The Big Boo Boo (It really was a big one)

Posted by on 07.23.09 | 7 Comments
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I just got back from the General Convention of the Episcopal Church, which is doubtless of little interest to lots of visitors to the VTH. But, as is my wont, I began to ponder things as I was returning home. Even in the Episcopal Church it turns out that there are at least a few people who still feel the need to pit scripture against science, that is to say there are those who really truly believe that there is some kind of battle going on in this world between the bible and what we can discover by observation, testing, retesting and confirming. And in that battle, faith means siding with what we read in the bible over against what we can see, test, retest and confirm. And that made me think.

And mostly it made me think that this is a great pity. For it wasn’t always this way. In fact it wasn’t this way until quite recently in our history. For most of human history religious insight followed very closely what we could observe of the world, and our ideas about the gods and how they worked emerged directly from what we knew of the universe we inhabited. It was not, for example, that the ancients discovered Apollo and so believed the sun moved across the sky. It was that they saw what appeared to be the sun moving across the sky and so came to believe in Apollo. And again, they didn’t discover the river gods and then come to believe that the Nile rose and fell seasonally, they saw that the Nile rose and fell, and so came to believe in the river gods. For a very long time this was how we worked, and it made perfect sense. As a pre-scientific person you look at the world, both the exterior world and the interior world, and you develop stories, myths, legends, sagas, that help make sense of that world and the transcendent dimension of it that you can intuit but not really explain in mere prose. So religious and spiritual insight follow what we see, feel, taste, touch, experience, it follows what makes us happy and sorrowful, awestruck and bored. That is the way it was with humanity for, I don’t know, from the dawn of recognizably human endeavor until five or six hundred years ago.

At that moment something went haywire and ended up making us all crazy. At some mysterious point that I can’t identify the religious imagination of the western world ossified; we lost the ability to learn about God from the study of our environment and began a process of separating these stories from their very sources, our observation of the world. This was probably due to an effort to make these religious stories fit into the category of science, which was even as early as the fifteenth century beginning to make real inroads into the intellectual history of humanity, but I don’t know that for sure. What is clear now is that this deracination of our myths and legends and stories and sagas was devastating to our religious imagination. So much so that by 1633 Galileo’s “Dialogue Concerning the Two Chief World Systems” was condemned as heresy, he was forced to recant, and spent the rest of his life under house arrest, all for the “crime” of telling us that in fact Copernicus was right, the sun is the center of the solar system, and the earth, along with the other planets, revolves around it. Imagine what might have happened if the pope had said: “Tell me more of this, this is wonderful, for it teaches us more about how God works and how wonderful is this universe.” That kind of response would have been in perfect keeping with the entire intellectual and spiritual history of humanity to that point. But because in that strange moment of confusion we lost the connection between our stories and the motives that caused us to invent them, we could not see that, and so it made perfect sense to the pope to declare that heliocentrism is “false and contrary to scripture.” NO IT IS NOT! Had we not gone mad we would have seen that heliocentrism could have led to new and wonderful spiritual breakthroughs, and the infant study of the world through the methods of science could have brought forth ever new insight and spurred the religious imagination of the western world in ways that we are only now beginning to recover. But the damage is done, and it has nearly destroyed the ability of religious people to talk about evolution, sexual orientation, genetic engineering, birth control and a host of other things without getting into a big fight. And the big loser in this fight is not science, but religion.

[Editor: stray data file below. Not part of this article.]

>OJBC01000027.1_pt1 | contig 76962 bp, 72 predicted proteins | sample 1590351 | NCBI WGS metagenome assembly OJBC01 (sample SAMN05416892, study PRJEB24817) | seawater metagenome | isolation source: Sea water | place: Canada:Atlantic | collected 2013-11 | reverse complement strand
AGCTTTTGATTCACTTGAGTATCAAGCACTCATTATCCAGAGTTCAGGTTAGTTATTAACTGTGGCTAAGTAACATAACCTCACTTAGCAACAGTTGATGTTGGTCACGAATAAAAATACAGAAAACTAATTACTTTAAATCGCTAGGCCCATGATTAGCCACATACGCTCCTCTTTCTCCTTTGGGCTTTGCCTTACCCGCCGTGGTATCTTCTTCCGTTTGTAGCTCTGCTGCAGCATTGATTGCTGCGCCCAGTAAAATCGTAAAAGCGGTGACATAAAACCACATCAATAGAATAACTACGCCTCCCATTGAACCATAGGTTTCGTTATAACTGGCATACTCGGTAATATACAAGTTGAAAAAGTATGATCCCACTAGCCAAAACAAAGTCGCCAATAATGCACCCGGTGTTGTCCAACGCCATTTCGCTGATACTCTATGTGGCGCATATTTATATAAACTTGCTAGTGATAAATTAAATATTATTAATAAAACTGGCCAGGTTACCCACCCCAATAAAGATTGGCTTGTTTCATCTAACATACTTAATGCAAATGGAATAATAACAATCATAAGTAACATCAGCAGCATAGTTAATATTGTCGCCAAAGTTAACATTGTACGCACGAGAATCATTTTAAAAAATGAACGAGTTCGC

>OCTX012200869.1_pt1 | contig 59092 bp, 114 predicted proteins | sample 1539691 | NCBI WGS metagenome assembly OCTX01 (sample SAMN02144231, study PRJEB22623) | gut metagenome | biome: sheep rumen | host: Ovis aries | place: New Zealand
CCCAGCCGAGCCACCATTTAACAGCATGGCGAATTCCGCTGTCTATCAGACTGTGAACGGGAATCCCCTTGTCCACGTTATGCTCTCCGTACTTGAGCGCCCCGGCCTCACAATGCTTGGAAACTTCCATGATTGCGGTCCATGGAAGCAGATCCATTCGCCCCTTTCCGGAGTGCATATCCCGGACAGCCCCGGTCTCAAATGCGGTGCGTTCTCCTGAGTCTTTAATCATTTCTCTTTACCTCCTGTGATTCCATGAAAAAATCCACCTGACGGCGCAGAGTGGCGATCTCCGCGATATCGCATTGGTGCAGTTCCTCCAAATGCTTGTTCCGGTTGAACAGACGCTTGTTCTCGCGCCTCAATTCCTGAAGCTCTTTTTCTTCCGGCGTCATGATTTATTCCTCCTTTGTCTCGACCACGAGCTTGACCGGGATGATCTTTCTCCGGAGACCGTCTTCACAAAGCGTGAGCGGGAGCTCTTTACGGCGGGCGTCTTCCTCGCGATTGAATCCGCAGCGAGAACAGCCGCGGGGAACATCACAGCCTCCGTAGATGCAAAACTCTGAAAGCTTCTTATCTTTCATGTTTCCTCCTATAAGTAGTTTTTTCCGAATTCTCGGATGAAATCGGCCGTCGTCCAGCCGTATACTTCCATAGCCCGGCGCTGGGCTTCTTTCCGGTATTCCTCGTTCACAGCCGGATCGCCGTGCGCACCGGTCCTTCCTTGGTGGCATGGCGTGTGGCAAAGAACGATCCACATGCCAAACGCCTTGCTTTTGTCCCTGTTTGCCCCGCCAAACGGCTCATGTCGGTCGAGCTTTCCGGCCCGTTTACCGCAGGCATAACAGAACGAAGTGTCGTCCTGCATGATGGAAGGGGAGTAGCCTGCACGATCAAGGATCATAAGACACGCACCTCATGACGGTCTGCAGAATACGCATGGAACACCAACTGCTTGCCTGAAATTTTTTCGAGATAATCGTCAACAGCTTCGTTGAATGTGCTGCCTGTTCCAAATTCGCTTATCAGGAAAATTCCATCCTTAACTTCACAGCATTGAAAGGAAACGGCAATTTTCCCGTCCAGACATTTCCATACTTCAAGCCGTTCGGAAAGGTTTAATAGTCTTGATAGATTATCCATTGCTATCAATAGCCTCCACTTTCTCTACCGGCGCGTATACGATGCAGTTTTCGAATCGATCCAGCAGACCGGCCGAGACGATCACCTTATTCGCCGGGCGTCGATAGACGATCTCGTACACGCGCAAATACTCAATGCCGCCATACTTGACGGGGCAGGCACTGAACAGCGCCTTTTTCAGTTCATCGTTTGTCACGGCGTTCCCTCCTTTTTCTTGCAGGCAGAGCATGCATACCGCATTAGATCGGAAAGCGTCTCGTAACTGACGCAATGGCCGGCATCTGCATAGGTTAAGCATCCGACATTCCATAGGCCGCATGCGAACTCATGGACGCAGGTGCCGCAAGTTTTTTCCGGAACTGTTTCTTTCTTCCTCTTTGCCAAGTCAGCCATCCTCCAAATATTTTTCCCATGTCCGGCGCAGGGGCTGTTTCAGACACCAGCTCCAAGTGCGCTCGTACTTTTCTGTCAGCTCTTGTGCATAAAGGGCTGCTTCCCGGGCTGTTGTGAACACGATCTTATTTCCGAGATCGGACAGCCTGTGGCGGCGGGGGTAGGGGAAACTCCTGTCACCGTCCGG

Fortunately, at least from my point of view, there are hopeful signs. Some spiritual people are once again learning from the world. The view of the universe from the Hubble telescope has left most of us utterly overwhelmed as we see star clusters larger than this galaxy spawned from giant gaseous clouds. Chaos theory and the Uncertainty Principle have begun to inspire a number of religious thinkers to the same kinds of insights reflected in scripture, and once again we are able to link stories like Job in his existential conflict to our own stunned silence at the utter unknowableness of the universe in all its fantastic vastness. This is good, it is very good. We made a big boo boo several hundred years ago, but we are beginning to recover from it. I won’t live long enough to see the fullness of that recovery, but the signs that it is there are encouraging. I still lament what we did to ourselves, and I lament the damage that continues to be done because of that boo boo. But I rejoice that we are beginning to understand anew that spiritual insight grows with our knowledge of the world we inhabit, not against it.




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